After working alongside talent such as Jamie Dunn and Ian Skippen on breakfast, Morris landed the job as breakfast EP doubling as APD to Rob Logan. But in 1996 he got his first stand alone PD’s job at Austereo’s freshly acquired Newcastle duopoly NX-FM and 2KO. However, nine months later Morris found himself in Melbourne which, by his own admission, was a disaster, “Oh man, I was so under done, it was crazy! I got to FOX, I did my best, I tried my hardest but I was hopelessly underdone at being a PD in a capital city market, least of all Melbourne with an amazing station like FOX FM. They certainly deserved better.”
His big mistake Morris says was, “I tried to do what I knew. So, I tried to turn FOX into B105. I didn’t do enough research on my market or my people. I wasn’t aware of the politics. I hadn’t set up my own vision. I was following the vision of others. I was massively inexperienced And it showed.”
Soon Morris found himself back in Brisbane as APD, grateful that Austereo hadn’t discarded him all together. Having paid his dues, two years later they gave him another shot at Melbourne, this time as PD of Triple M. He ended up as network PD for the brand.
The next milestone on the road to radio ownership came for Morris in 1994 when he worked with Guy Dobson charged with the task of relaunching Triple M nationally. He wasn’t aware at the time, that like himself, Dobson harboured a keen desire to one day own his own radio station/s.
An opportunity arose in 2008 when Macquarie Southern Cross put two regional stations in Charters Towers up for sale because they had to divest them under cross ownership rules.
Morris recalls, “The prospectus went out into the market place. I was talking about it to Guy and he was really enthusiastic. I said, ‘Wow, I didn’t know you were as enthusiastic as I am about owning a radio station.’ I didn’t realise it was even on his radar.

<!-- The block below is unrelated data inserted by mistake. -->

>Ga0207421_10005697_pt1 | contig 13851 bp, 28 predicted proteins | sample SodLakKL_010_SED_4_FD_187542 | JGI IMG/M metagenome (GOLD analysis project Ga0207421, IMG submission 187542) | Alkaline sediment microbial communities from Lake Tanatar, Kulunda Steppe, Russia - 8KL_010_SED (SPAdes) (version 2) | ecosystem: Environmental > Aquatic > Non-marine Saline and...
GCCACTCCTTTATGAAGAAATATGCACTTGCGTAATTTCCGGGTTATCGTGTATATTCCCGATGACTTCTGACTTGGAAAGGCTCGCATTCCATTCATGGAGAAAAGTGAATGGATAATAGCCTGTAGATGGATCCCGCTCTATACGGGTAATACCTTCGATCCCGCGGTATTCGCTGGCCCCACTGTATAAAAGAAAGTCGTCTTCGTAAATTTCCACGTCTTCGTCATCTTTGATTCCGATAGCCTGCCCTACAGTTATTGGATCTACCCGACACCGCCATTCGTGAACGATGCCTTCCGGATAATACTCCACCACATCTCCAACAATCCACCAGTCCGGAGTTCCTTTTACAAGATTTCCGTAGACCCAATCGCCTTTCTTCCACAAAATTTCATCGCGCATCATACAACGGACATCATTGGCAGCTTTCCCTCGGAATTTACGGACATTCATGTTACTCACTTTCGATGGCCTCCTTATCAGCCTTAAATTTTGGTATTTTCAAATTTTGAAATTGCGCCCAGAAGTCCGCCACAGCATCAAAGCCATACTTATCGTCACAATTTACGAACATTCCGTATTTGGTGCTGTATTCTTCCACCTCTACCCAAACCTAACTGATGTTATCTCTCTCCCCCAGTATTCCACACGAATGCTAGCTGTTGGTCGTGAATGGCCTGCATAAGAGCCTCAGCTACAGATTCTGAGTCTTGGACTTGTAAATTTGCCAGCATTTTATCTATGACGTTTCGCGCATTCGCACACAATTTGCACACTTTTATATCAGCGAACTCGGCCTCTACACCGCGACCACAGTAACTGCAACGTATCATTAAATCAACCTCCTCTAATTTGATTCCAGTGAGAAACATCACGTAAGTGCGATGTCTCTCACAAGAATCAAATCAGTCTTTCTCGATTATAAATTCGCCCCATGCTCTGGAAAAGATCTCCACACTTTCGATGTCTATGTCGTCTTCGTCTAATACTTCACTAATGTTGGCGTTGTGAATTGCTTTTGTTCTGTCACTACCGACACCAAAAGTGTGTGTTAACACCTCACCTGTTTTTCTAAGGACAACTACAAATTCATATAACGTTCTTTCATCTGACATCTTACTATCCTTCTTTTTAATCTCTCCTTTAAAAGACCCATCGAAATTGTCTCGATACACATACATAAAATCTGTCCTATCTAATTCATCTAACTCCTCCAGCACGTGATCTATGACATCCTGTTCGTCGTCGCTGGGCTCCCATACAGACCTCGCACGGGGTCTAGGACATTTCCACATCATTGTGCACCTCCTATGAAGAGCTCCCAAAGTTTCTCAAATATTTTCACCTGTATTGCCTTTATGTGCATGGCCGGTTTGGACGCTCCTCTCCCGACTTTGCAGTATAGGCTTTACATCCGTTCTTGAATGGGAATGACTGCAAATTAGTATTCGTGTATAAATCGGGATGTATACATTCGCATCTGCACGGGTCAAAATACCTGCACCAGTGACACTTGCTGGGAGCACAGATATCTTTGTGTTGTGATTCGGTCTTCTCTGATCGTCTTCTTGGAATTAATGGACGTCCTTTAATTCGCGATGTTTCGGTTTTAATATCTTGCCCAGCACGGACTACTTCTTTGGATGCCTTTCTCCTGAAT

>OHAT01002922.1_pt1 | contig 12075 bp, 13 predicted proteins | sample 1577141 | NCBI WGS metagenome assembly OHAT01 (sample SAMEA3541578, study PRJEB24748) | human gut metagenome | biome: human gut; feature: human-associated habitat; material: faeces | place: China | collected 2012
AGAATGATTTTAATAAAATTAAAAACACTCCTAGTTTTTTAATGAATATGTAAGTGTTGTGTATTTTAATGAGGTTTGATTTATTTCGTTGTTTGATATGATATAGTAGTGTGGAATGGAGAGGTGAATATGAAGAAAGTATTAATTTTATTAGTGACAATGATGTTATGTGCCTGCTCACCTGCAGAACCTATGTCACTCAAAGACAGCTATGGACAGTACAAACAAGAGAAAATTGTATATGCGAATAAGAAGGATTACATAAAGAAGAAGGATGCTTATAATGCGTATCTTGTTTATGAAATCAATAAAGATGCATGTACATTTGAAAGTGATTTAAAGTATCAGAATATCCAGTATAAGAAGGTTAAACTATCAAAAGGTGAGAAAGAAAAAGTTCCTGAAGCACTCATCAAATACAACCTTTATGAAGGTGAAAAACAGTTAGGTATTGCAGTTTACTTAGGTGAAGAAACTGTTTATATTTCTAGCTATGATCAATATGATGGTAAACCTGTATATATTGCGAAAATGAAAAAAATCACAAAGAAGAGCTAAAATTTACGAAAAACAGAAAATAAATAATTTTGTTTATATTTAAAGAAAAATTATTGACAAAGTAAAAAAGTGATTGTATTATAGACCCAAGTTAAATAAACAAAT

“The thing about it is, I couldn’t have done it by myself. I’m lucky to be in business with the Dobsons (Guy and Sally) because they’re really intelligent, they’re funny, smart… I don’t know what they get out of the deal,” jokes Morris.
Thus Resonate Broadcasting was born.
“We were thrilled when we got that little duopoly in Charters Towers, HOTFM and 4GC. We were absolutely beside ourselves! And then (soon after) we got that fateful phone call that said we were the underbidder for 3GG Waragull (Gippsland Victoria) which basically meant that if we could close by the end of the week we could have the station. Which we did. And that was a thrill too. Now we had a network… so to speak,” says Morris.
It would be another three years before Resonate would find more stations that were suitable to add to its network. With a dearth of stations for sale in Australia, they ended up purchasing KTBH in Hawaii in 2011. By the next year they added the call signs KHWI, KHBC and KIPA and combined them to cover all of The Big Island as two networks, the CHR Wave @ 92FM and an Alternative format, The Beach. Read more about Resonate Hawaii here.
In the same year, 2012, Resonate Broadcasting added 4LG and West FM Longreach to its Australian network.
In 2013, Resonate Hawaii achieved a number one result with “all people under 50” on Hawaii’s Big Island with “The Wave” in the Eastlan survey.
Come back for part two of our chat with Rex Morris tomorrow on radioinfo.